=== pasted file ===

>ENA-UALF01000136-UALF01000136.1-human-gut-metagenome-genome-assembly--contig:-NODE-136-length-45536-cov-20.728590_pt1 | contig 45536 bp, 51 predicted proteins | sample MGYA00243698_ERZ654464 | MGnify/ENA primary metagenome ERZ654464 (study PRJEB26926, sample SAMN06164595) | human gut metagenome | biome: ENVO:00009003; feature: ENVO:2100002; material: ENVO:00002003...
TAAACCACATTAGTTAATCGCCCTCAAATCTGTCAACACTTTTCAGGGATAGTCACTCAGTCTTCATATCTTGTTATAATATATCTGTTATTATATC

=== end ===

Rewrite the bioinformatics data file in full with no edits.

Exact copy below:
>ENA-UALF01000136-UALF01000136.1-human-gut-metagenome-genome-assembly--contig:-NODE-136-length-45536-cov-20.728590_pt1 | contig 45536 bp, 51 predicted proteins | sample MGYA00243698_ERZ654464 | MGnify/ENA primary metagenome ERZ654464 (study PRJEB26926, sample SAMN06164595) | human gut metagenome | biome: ENVO:00009003; feature: ENVO:2100002; material: ENVO:00002003...
TAAACCACATTAGTTAATCGCCCTCAAATCTGTCAACACTTTTCAGGGATAGTCACTCAGTCTTCATATCTTGTTATAATATATCTGTTATTATATC